Plant Native Columbine To Attract Hummingbirds With One Other Benefit, According To Our Master Gardener

Native red columbine (Aquilegia canadensis L.) grows in fields and roadside ditches throughout the eastern U.S. Also known as eastern columbine, this wildflower grows in a wide range of environments, from Florida through northern Canada. These beautiful plants bloom at the perfect time to support hummingbirds during migration season as they move north. Aside from providing much-needed food for hummingbirds, this plant grows easily in challenging conditions. Since native red columbine is a woodland plant, it can thrive in shady spots and lean soil where it's hard to establish many other blooming plants.

Although red columbine is technically a perennial, the plants usually only live a few years. Luckily, it also freely reseeds in the area in which it was originally planted. As the blooms die back, they produce spiky seed heads filled with tiny black seeds. If the dry stems are left on the plants, those heads pop open, spreading hundreds of seeds, many of which will germinate to produce new plants next year. So, while the parent plant does not live indefinitely, planting red columbine once will reward you with an endless supply of plants for generations. These seeds are also easy to collect and spread anywhere you want to add native red columbine.

Sweet nectar for hummingbirds

Hummingbirds are attracted to red columbine because of its red and yellow blooms, and it's one of the few food sources readily available in early to mid-spring. Each plant provides masses of downward-facing blooms with several tube-shaped petals, perfect for long-tongued feeders like hummingbirds. While there are many cultivated columbines in a variety of stunning colors, this native remains a favorite among beneficial insects and these beloved tiny birds. A combination of native and cultivated varieties provides a stunning spring display of flowers.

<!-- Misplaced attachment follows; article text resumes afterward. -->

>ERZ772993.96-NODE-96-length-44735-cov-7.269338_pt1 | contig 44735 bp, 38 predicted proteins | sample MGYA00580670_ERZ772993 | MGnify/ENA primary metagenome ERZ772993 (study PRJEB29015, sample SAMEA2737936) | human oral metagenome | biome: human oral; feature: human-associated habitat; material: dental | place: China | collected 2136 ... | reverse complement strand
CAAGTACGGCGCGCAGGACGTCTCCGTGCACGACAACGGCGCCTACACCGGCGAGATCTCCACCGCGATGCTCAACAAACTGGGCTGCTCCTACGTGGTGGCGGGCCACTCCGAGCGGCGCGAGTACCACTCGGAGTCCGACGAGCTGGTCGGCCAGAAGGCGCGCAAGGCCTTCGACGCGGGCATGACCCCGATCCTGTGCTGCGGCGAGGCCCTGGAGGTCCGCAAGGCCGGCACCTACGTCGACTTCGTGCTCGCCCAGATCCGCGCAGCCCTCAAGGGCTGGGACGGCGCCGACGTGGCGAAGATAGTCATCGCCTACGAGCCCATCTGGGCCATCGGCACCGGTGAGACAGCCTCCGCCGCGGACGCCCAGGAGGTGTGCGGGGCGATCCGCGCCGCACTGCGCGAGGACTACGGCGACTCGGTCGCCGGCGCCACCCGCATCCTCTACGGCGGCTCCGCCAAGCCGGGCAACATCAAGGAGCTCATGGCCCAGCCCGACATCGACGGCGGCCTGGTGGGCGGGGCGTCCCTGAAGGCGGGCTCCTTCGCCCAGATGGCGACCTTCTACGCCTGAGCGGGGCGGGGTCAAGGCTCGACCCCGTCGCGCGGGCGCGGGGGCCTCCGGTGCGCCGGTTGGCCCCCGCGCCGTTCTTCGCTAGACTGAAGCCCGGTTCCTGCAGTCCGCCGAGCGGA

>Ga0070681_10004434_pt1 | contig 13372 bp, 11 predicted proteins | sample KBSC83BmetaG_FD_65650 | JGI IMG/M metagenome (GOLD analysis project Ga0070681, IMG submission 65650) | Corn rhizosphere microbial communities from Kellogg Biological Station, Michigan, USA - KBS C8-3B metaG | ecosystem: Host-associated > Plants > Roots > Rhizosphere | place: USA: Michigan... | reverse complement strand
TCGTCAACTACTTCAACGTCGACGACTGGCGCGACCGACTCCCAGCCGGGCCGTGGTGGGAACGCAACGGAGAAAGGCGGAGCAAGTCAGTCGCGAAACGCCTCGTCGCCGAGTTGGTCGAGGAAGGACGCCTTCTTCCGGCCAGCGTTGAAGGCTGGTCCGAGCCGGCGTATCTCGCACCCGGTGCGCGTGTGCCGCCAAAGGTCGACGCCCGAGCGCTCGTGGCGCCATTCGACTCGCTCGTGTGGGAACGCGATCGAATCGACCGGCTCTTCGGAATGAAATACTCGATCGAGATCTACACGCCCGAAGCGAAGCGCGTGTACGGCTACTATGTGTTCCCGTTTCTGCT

Red columbine not only supports migrating hummingbirds, but in many areas, these plants continue to bloom for 4 to 6 weeks. There's a good chance columbine flowers will continue to provide nectar for hummingbirds when they reach their breeding grounds. This native helps bridge the gap from the time hummingbirds start migrating to the point when other early wildflowers, like poppies, begin to bloom. Spring is also the best time to put out your hummingbird feeder, so combining natural and homemade sources of food for these lovely birds can help attract more to your yard.

Add native red columbine to your garden

It is exceptionally easy to grow and care for columbine flowers. Since they are not picky about soil conditions, you can plant them almost anywhere. In northern regions, you can place native red columbine in full sun, but in warmer regions where the summers experience highs of 90 degrees Fahrenheit or more, these plants will grow best in partial shade. Columbine is easy to grow from seed or transplants. If you know someone who has native red columbine in their garden, they probably have some tiny seedlings to share, since these plants are so prolific at self-seeding. You can also often find red columbine at local nurseries and native plant sales.

Once you have selected the location for your columbine, clear the area of grass and weeds and loosen the soil. Sprinkle seeds in late spring or fall for blooms the following year. You can also place columbine plants in the ground in spring or fall for larger plants with more blooms next spring. Simply dig a hole twice the width and depth of the plant's root ball, place it in the ground, and backfill the hole with loose soil until the top of the root ball is even with the soil's surface. Keep the soil consistently moist until the plant is established, which takes about a month. Then water as needed when the soil is dry one inch below the surface.